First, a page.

Simply switching to LED lighting within common areas could be enough to drastically reduce your energy consumption and save your Owners Corporation significantly on energy bills.
Most projects can recoup the initial outlay in just a few years, so it’s an easy proposition to get across the line, not only helping the planet but also the hip pocket.
The benefits also include protecting yourself against rising energy costs and potentially allocating more of your levies to pay for larger sustainability projects, like solar installation, in the future.
For those looking to take it a step further, you could also investigate installing timers or sensors on your common area lighting so that it is only in use when it is needed.
There are a variety of options available to Strata complexes looking into Solar Power.
- Solar for common areas
- separately-metered system for each unit
- solar powered embedded network
Installing solar can vary in complexity and cost, depending on which option you choose. The main hurdles for this project include getting approval from the majority of Owners, raising the funds (generally on top of current levies) and the feasibility of installation (roof area and exposure to sunlight).
Further complicating matters, many apartments will have individual electricity meters, with individual accounts attached to them, making the fair distribution of solar energy a difficult task.
A relatively new approach (with currently only one company in Australia with the technology required to implement it) is a single system, with benefits allocated individually. SolShare by Allume Energy allows the energy generated by a single rooftop solar system to be shared between multiple apartments. What’s particularly clever about SolShare is that it delivers the same amount of solar energy to each apartment, but supplies it when it’s needed – making it fair and efficient, and overcoming many of the challenges of other solar options for strata.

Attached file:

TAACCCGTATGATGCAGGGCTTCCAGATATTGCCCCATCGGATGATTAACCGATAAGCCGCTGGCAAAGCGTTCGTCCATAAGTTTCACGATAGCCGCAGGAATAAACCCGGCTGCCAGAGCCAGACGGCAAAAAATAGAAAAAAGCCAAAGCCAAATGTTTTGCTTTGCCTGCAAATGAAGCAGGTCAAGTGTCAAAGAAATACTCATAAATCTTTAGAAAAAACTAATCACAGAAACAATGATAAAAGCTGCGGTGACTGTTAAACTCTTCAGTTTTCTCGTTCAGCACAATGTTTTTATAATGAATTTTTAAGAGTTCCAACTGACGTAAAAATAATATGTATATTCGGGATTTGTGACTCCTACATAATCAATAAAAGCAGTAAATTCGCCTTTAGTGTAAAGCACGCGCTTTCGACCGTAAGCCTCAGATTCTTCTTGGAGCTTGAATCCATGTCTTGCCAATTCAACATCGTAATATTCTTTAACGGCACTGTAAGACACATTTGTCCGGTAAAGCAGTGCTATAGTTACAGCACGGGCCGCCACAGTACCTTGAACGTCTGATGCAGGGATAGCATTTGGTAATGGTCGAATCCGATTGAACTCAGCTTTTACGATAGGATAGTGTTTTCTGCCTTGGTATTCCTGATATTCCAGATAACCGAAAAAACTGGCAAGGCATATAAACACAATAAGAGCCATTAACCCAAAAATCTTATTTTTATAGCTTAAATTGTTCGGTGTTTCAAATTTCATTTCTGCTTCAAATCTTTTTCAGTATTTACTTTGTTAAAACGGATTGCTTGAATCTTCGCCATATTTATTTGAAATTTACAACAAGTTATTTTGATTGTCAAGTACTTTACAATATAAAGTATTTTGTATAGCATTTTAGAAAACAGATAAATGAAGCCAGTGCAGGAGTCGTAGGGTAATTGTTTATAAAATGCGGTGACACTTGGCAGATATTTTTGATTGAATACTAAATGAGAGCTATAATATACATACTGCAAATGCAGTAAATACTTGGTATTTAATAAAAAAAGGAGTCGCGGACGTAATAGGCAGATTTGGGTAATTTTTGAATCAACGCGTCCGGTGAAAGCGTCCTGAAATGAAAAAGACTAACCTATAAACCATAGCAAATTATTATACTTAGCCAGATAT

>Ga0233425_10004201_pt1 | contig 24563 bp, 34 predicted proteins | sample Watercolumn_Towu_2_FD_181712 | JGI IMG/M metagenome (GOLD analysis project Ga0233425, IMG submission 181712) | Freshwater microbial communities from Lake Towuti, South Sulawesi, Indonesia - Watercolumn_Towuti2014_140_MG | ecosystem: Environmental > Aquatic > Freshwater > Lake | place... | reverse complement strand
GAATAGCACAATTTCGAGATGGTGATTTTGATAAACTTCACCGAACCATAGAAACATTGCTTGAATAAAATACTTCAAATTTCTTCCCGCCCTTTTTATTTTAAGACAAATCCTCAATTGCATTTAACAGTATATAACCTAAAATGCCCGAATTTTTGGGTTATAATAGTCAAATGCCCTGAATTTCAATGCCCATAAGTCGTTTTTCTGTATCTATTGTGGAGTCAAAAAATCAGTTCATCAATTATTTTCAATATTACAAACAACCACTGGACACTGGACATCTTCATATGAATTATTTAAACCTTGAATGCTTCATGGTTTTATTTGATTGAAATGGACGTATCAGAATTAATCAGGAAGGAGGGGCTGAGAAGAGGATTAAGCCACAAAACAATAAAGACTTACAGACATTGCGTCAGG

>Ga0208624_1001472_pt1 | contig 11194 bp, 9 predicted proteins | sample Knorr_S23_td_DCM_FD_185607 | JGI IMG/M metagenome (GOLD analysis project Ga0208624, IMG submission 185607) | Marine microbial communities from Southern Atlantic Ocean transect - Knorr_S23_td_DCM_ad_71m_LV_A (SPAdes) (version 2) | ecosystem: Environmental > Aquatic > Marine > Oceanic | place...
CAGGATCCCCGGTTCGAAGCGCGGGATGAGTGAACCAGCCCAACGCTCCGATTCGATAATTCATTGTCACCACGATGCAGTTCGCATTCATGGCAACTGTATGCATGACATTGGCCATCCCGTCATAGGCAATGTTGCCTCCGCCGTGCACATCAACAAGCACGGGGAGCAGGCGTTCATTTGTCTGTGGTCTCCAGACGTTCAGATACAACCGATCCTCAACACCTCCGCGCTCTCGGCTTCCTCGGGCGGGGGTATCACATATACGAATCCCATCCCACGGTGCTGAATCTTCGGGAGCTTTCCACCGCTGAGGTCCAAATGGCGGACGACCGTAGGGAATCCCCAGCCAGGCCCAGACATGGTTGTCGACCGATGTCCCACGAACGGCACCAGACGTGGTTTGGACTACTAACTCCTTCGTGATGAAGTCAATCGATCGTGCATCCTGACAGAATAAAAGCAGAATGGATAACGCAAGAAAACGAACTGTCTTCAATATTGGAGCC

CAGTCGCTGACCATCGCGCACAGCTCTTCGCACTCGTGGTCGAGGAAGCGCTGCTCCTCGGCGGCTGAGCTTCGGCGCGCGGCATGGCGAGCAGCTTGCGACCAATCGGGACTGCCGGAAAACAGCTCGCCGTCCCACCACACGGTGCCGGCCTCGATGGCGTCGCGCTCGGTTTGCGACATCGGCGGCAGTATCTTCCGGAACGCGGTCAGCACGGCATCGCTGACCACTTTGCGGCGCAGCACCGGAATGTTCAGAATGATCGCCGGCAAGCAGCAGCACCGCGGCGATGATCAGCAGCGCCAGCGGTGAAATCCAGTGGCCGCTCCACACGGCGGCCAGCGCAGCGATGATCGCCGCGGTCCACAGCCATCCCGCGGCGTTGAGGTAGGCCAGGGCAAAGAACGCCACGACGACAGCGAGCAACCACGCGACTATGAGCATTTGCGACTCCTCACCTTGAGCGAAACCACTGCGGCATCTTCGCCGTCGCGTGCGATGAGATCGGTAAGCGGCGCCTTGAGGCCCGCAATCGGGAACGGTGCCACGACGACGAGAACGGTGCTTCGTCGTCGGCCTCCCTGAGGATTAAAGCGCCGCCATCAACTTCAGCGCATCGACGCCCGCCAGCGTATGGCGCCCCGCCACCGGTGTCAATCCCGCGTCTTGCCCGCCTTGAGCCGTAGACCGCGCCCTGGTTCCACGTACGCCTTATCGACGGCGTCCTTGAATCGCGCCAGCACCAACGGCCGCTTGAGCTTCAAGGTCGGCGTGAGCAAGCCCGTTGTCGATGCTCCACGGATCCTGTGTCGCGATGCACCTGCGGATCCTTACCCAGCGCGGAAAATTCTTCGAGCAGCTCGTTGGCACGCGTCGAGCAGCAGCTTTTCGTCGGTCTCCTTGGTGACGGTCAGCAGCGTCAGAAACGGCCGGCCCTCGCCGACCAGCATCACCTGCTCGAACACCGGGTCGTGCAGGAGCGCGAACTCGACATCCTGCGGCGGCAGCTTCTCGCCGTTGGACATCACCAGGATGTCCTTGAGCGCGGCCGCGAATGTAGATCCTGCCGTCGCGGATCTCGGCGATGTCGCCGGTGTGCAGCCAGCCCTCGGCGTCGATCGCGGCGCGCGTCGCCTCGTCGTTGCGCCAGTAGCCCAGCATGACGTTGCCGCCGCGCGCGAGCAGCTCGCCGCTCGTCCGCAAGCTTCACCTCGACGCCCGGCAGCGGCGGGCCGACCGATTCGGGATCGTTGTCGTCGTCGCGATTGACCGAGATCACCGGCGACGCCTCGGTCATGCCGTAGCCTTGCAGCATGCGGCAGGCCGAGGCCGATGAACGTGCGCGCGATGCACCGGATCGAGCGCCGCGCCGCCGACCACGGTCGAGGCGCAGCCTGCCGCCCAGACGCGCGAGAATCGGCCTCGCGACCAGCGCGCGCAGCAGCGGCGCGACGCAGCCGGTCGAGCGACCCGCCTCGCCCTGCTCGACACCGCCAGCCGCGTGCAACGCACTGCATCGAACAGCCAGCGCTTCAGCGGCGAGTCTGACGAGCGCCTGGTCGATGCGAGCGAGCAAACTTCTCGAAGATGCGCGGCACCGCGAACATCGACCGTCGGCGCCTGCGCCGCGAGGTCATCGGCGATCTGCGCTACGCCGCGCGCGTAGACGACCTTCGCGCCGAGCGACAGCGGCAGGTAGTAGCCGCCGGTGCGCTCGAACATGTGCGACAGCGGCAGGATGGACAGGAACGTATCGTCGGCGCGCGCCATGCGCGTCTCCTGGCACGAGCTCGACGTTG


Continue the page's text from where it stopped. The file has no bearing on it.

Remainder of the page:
Water Use & Heating.
Water and energy use are closely linked – to reduce water consumption also reduces the energy used to heat and pump the water around your building. While the best way to reduce your footprint when it comes to water is to simply use less, in an Owners Corporation this is near impossible to enforce.
Simple things the Owners Corporation can do to reduce water use are:
- ensure there are no leaks within common areas
- install timed watering systems for shared gardens (use between 10pm and 6am will reduce evaporation)
- consider replacing foreign plants with native alternatives requiring less water
- if your property has an outdoor pool, a cover can prevent the 90-95% of evaporation
The benefits of separate metering.
Most strata buildings will have a shared meter, with water usage being charged to Owners based on Lot Liability, as individual usage cannot be determined.
Although an extensive undertaking, one way to help reduce your water use is to consider installing check meters for each lot, known as ‘Separate Metering’. Separate Metering enables Owners to be charged for their lot’s water use, or pass this charge onto their tenant (which is not legal when a shared meter is used).
The benefits of separate metering include:
- Owner and Tenant incentive to reduce water consumption to keep bills down
- easier leak detection and repair
- reduced ‘common’ water usage and therefore reduced bills
Efficient Water Heating.
Many properties will either have electric or gas hot water systems of varying efficiency. To reduce energy use and costs associated with heating water, many buildings are switching to either Solar Hot Water or Heat Pump Hot Water.
Solar Hot Water Systems